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Cvne Rioja Gran Reserva Imperial 2011 1.5Ltr

size
1.5Ltr
country
Spain
region
La Rioja
appellation
Rioja
WE
97
VM
94
WA
93
W&S
93
WS
92
Additional vintages
WE
97
Rated 97 by Wine Enthusiast
#5 ENTHUSIAST 100 2019. This is a fabulous gran reserva from a very good but lightly heralded vintage. Aromas of spiced plum, black olive, fig, tobacco and cassis come together like a puzzle. A deep, pure palate shows near-perfect balance, while this tastes of plum, berry fruits and earthy spice. Smooth, elegant and chocolaty on the finish, this delivers all one can ask for from Rioja. Drink through 2035. ... More details
Image of bottle
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Cvne Rioja Gran Reserva Imperial 2011 1.5Ltr

SKU 905250
Case Only Purchase
Long-term Pre-Arrival
$416.85
/case
$138.95
/1.5Ltr bottle
Quantity
min order 3 bottles
* This is a Long-term Pre-arrival item and is available for online ordering only. This item will ship on a future date after a 4-8 months transfer time. For additional details about Pre-arrival Items please visit our FAQ page.
Professional Ratings
WE
97
VM
94
WA
93
W&S
93
WS
92
WE
97
Rated 97 by Wine Enthusiast
#5 ENTHUSIAST 100 2019. This is a fabulous gran reserva from a very good but lightly heralded vintage. Aromas of spiced plum, black olive, fig, tobacco and cassis come together like a puzzle. A deep, pure palate shows near-perfect balance, while this tastes of plum, berry fruits and earthy spice. Smooth, elegant and chocolaty on the finish, this delivers all one can ask for from Rioja. Drink through 2035.
VM
94
Rated 94 by Vinous Media
Vivid ruby-red. Highly perfumed aromas of red fruit liqueur, candied flowers, vanilla and incense; spicecake, vanilla and smoky mineral flourishes emerge with air. Palate-staining raspberry, cherry-vanilla and rose pastille flavors display excellent depth and energy, and a spine of juicy acidity provides added lift and back-end cut. Melds richness and vivacity with a sure hand and finishes with lingering sweetness, fine-grained tannins and a touch of smokiness.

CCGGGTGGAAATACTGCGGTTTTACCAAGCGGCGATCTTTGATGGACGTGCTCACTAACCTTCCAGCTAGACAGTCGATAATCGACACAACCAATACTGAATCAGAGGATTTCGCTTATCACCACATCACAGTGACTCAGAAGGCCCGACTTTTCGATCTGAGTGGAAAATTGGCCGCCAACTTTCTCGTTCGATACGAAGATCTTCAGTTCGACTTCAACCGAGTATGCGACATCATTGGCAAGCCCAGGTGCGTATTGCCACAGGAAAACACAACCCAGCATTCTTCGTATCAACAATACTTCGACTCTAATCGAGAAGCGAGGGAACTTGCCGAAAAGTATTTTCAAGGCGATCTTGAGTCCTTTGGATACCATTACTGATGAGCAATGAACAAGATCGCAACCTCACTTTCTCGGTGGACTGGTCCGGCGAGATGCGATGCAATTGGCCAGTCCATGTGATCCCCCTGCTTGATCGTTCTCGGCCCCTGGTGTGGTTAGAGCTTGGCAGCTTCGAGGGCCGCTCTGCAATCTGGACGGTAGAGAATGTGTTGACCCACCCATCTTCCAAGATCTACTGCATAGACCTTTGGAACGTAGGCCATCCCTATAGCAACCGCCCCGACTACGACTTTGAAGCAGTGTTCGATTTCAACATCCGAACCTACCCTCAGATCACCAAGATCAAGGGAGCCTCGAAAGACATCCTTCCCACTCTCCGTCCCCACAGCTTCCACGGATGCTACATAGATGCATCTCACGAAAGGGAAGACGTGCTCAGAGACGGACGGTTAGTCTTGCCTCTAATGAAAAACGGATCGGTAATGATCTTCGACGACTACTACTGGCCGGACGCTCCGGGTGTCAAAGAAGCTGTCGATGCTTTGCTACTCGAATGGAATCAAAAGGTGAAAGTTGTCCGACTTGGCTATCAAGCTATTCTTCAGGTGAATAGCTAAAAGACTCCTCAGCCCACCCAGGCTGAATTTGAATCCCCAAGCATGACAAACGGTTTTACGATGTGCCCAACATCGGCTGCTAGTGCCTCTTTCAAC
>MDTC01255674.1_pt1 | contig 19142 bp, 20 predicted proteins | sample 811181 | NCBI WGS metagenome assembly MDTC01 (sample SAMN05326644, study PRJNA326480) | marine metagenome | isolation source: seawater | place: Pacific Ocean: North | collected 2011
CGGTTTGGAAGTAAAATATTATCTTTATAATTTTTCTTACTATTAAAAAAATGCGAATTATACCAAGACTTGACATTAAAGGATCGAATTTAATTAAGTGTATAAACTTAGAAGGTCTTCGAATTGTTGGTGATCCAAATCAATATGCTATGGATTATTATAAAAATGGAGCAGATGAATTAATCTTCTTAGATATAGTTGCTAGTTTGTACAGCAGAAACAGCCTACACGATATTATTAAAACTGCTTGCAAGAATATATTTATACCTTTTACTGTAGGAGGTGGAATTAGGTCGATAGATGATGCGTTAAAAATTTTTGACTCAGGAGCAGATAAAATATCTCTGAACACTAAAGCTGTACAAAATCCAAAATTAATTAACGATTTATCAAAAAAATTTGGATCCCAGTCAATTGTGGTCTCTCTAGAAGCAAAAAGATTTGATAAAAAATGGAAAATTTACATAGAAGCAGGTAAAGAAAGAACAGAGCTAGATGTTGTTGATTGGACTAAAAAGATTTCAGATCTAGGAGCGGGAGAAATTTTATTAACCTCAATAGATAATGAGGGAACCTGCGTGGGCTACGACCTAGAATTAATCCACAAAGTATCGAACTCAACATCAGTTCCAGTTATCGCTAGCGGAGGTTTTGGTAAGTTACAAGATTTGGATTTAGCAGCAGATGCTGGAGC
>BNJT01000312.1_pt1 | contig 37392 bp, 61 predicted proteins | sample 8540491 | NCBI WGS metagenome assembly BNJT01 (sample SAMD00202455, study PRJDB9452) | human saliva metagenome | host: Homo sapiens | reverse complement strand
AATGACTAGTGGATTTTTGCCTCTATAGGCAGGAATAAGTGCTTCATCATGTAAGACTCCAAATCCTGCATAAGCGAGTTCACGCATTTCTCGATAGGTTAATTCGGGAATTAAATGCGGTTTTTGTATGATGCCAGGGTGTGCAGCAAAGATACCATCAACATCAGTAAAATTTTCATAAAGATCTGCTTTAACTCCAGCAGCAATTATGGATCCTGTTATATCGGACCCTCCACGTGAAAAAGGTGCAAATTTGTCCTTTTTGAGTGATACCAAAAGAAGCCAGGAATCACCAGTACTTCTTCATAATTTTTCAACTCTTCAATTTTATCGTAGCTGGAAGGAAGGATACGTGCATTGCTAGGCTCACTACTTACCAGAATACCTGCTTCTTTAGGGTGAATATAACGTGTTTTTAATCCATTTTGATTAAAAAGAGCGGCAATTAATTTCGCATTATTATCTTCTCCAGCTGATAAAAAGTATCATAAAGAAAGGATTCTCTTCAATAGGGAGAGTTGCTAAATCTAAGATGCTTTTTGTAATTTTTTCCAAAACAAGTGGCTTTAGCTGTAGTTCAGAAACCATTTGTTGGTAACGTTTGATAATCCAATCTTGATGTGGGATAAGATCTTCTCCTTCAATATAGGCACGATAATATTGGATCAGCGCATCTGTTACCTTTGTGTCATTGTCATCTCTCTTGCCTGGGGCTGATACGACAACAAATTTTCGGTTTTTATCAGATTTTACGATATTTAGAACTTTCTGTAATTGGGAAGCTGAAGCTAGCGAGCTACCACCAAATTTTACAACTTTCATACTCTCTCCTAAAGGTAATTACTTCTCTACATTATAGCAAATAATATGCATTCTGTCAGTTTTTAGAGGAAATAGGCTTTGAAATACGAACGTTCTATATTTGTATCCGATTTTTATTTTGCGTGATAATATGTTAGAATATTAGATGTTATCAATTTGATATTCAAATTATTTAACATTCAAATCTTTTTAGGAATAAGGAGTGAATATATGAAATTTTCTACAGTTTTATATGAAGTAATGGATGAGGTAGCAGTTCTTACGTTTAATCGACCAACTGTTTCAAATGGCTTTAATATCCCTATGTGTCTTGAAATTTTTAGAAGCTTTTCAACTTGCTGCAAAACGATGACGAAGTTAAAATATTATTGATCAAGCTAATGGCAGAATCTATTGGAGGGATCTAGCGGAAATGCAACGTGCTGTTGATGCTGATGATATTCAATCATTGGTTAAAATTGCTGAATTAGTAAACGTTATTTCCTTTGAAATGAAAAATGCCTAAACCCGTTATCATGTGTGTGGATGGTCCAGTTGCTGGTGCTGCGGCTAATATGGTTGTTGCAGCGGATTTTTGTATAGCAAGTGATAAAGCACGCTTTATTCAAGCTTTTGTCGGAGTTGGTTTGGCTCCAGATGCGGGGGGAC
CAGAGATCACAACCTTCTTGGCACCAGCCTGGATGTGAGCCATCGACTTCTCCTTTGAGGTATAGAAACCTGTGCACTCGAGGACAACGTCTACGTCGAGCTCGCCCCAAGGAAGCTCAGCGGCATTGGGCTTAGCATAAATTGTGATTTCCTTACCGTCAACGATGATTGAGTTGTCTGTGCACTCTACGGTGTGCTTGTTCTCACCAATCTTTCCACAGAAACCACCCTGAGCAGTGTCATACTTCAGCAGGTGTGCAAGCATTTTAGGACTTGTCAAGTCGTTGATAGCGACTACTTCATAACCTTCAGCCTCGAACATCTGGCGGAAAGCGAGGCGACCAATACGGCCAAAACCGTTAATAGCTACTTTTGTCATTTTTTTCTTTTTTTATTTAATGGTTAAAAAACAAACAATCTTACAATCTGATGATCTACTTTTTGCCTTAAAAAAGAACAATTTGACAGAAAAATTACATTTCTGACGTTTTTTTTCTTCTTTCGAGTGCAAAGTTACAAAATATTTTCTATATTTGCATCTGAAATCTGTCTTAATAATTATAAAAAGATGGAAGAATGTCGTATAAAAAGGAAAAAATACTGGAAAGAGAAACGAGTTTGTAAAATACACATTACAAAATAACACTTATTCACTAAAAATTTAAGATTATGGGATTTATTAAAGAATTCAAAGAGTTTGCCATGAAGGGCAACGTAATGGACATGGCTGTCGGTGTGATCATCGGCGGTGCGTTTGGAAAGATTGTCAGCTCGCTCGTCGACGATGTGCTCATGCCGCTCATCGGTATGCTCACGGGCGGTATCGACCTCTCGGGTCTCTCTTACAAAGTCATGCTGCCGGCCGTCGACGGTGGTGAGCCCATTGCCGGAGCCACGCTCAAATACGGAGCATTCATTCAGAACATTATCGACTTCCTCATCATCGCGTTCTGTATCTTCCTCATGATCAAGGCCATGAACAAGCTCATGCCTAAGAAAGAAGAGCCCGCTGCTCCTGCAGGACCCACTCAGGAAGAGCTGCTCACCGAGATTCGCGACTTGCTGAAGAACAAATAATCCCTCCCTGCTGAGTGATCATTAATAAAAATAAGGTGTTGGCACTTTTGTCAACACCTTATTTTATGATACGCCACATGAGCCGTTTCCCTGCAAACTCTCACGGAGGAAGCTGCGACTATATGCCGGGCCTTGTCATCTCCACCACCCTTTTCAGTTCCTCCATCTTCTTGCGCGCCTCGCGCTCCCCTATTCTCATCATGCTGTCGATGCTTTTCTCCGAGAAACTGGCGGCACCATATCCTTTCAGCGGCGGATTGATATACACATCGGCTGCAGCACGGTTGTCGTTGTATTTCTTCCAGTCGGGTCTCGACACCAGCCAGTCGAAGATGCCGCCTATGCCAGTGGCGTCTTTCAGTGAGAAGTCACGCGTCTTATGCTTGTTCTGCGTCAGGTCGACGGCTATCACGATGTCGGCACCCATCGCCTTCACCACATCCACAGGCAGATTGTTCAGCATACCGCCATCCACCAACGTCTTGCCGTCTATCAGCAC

WA
93
Rated 93 by Wine Advocate
I'm always looking forward to tasting CVNE's Gran Reserva bottlings, especially the 2011 Imperial Gran Reserva, as the year was highly praised, and I was very curious to see how it behaved. It's a classical blend of Tempranillo with 10% Graciano and 5% Mazuelo that matured in barrel for two years. It has good depth and complexity in the nose, nicely layered, very balsamic and tertiary. It feels elegant and harmonious. The palate is surprisingly fresh and vibrant, with finesse, freshness, fine and mostly resolved tannins and a fine thread of acidity that holds and lifts up the finish.
W&S
93
Rated 93 by Wine & Spirits
Imperial focuses on CVNE’s bush vines in the Rioja Alta town of Villalba, including fruit from some mature parcels nearby in Briones and Montalvo. A blend of tempranillo (85 percent), graciano and mazuelo, it ferments in French oak vats, then ages three years in French and American oak barrels, followed by long aging in bottle before release. In fact, it needs more bottle age, as the wine is reduced, with a rubber scent when first poured. That reduction doesn’t get in the way of the tense, purple-black fruit or the mineral power of the tannins. And by the next day, the reduction is gone, leaving a luxurious red wine in its wake, deep and silken, smoky and refined, while still tough in its structure. Built for long development in bottle, the top vintages of Imperial live for decades.
WS
92
Rated 92 by Wine Spectator
This red has density and balance. Harmonious flavors of black cherry, plum, licorice, underbrush and tea mingle over well-integrated tannins, giving way to a fresh, spicy finish. Not showy, but has energy. Drink now through 2025. 1,000 cases imported
Winery
Deep ruby colour with cherry notes. Great complexity and aromatic quality of compote fruit, licorice stick, and those from its aging such as spicy and balsamic aromas. Light vanillas, toffees and chocolates also appear. The palate is smooth and silky, with well defined tannins and a long and pleasant aftertaste.
Product Details
size
1.5Ltr
country
Spain
region
La Rioja
appellation
Rioja
Additional vintages
Overview